Fiction · 10/10/2018

The TSA Inspected My Checked Bag

In it they found four tiny bottles of shower gel, six tiny lotions, a plastic laundry bag swollen with balled up clothes — I was on my way home, clearly, trip over. They found one neatly folded pair of shorts and two neatly folded tank tops underneath a one-piece cobalt swimsuit that had not been worn. They found a black dress, an ivory blazer, and one pair of practical black-heeled sandals. They did not find a box of condoms, or a sheer red nightie, or thigh-high stockings topped in black lace. They found the extra pair of gym socks; the underpants, size large; and the satin Japanese-flowered cosmetics bag frayed at the seam; and inside that they found a pricey jar of face cream, a travel-sized mousse to add body to hair, and the multi-compartment pill container, Monday through Thursday empty, Friday holding an extra day’s supply of oblong tablets, capsules, shiny supplements, and a gummy vitamin. Obviously, I was a middle-aged white lady, but why had I been there? A rained-out vacation with girlfriends? A conference? A funeral?

Then they found the journal, a padded purple notebook the size of a man’s hand. They extracted it excitedly from beneath the crackling laundry bag, thinking they would glimpse a deeper interiority, something more than objects and products to suggest personhood. They paused, for a telling moment, before turning back the front cover. But in the journal all they found were flight numbers and restaurant addresses, the name of a hotel. Imagine their disappointment, thinking they might have discovered something meaningful, instead finding only numbers and nouns followed by blank pages. Imagine them standing side by side, a man and a woman, the woman taller than the man — statuesque, square-shouldered, her skin a glossy deep brown and creaseless, her arms and hands liquid as they returned the journal to the suitcase, her fingers long and lovely with polished violet nails in flawless ovals as they burrowed into the cracks between my clothes. Imagine the man, frail, of Mexican descent. Maybe he’d been ill and was slowly recovering; maybe he didn’t like this job but he felt he had no choice, his illness having left him with no stamina to job hunt again, a man out in a world that disliked surnames ending in a “Z,” even though he was born in Cincinnati. But maybe now he was beginning to reconsider the job, because this woman — this woman with an equally rejectable first name, full of W’s and excess A’s — was stunning, her hair abundant, straightened and shimmering in a flip on her shoulder, her nose regal. This woman was so certain of everything, he believed, the way black women are. Maybe he’d noticed her once before, at the last department meeting; maybe she was sitting two seats over, summing up the new boss in one perfect muttered phrase, commenting on a new rule with one sly roll of the eyes. Maybe as she rifled through my clothes he was getting up his nerve, turning towards her, shy and sweet and agonizingly hopeful.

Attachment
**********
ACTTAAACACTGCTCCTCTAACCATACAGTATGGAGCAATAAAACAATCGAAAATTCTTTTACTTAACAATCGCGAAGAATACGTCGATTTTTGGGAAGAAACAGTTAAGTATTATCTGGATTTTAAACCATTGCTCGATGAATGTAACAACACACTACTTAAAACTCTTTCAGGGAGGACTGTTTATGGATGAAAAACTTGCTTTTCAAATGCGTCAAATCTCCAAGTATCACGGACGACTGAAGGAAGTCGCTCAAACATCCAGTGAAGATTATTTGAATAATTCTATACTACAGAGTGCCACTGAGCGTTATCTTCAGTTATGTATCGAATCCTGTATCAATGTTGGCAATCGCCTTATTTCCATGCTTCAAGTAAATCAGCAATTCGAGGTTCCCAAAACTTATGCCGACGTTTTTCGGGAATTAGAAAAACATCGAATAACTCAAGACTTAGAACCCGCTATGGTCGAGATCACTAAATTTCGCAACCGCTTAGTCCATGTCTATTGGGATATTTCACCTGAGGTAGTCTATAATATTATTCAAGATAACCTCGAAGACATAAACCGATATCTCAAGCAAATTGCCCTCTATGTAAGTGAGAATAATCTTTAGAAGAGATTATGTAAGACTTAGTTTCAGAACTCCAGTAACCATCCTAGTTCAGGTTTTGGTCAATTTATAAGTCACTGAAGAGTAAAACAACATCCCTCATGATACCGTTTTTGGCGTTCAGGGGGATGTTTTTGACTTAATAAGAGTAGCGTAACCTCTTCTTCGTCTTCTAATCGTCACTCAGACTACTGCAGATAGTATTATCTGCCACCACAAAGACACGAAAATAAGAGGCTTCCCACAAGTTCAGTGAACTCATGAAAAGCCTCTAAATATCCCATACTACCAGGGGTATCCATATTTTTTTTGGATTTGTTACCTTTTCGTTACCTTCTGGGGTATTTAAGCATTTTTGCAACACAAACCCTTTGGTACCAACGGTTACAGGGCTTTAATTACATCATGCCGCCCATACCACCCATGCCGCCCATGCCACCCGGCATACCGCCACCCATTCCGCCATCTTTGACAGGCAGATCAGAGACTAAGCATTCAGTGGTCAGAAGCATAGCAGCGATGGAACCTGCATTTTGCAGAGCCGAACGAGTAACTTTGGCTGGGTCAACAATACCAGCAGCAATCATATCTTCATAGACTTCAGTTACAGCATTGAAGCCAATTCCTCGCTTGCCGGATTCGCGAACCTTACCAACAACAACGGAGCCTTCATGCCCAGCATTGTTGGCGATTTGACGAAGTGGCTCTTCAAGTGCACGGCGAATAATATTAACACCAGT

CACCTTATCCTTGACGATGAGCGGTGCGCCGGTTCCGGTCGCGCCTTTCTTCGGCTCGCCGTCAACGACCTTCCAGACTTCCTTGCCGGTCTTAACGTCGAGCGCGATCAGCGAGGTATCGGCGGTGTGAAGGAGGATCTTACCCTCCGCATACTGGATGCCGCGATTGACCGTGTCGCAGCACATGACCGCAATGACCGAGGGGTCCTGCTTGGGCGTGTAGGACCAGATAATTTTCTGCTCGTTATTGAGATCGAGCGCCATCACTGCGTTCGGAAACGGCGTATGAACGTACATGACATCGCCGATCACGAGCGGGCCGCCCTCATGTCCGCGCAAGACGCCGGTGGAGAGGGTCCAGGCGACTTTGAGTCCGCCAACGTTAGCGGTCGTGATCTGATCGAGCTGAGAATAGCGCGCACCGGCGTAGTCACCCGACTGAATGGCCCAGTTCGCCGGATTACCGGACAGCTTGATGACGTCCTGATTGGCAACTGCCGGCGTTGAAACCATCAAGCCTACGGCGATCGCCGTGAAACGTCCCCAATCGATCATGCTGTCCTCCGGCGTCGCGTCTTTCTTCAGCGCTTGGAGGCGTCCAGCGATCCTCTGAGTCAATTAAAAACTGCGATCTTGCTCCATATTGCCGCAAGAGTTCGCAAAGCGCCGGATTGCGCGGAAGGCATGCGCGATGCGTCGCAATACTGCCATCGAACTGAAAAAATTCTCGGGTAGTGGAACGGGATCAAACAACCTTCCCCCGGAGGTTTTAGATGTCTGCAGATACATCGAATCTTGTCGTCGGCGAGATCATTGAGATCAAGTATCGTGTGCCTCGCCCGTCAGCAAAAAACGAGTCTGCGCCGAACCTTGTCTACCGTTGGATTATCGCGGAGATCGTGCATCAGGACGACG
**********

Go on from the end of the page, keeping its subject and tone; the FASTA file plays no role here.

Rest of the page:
But then, before he could say her name, her gaze alighted on something suspicious poking from the side pouch of my bag — a slender soft pink fingertip — prompting her to unzip the pouch and retrieve the pink-eared, still-tagged stuffed lamb, which would fit inside her palm, so soft it felt like it was melting. Perhaps she thought, nn-hnn, the woman who owns this bag has a child. Perhaps she imagined me as a single mother like herself, with two or three children already grown and then, the surprise baby, now eight or ten years old and the light of her life. Perhaps she imagined me at that moment boarding the plane with my carry-on slung over my shoulder and bulging with gifts — beachy refrigerator magnets, palm tree shot glasses, extra-large orange T-shirts for the boys — my cell phone in hand, one thumb eagerly texting, on my way home!

But then perhaps it occurred to her the lamb could be a gift for a niece, not my own child, or for the toddler of a friend, or that I had bought the lamb for myself — women do that sometimes — to have something to hug or stroke or touch when we’re weighed down by loneliness. She would understand, then, there was no way for her to know anything about the owner of this bag, and the realization would press hard on her heart.


A.D. Nauman’s short fiction is forthcoming or has appeared in Triquarterly (twice), The Literary Review, Roanoke Review, The Chicago Reader, Other Voices (twice), O. Henry Festival Stories, Knee-Jerk, Farmer’s Market, North Dakota Quarterly, Webster Review, and Bluff City (twice). Her novel, Scorch, was published in 2001 by Soft Skull Press. She is the recipient of an Illinois Arts Council Literary Award for Short Fiction and has had a story produced by Stories on Stage, later chosen for broadcast on WBEZ in Chicago. She has been nominated for a Pushcart Prize.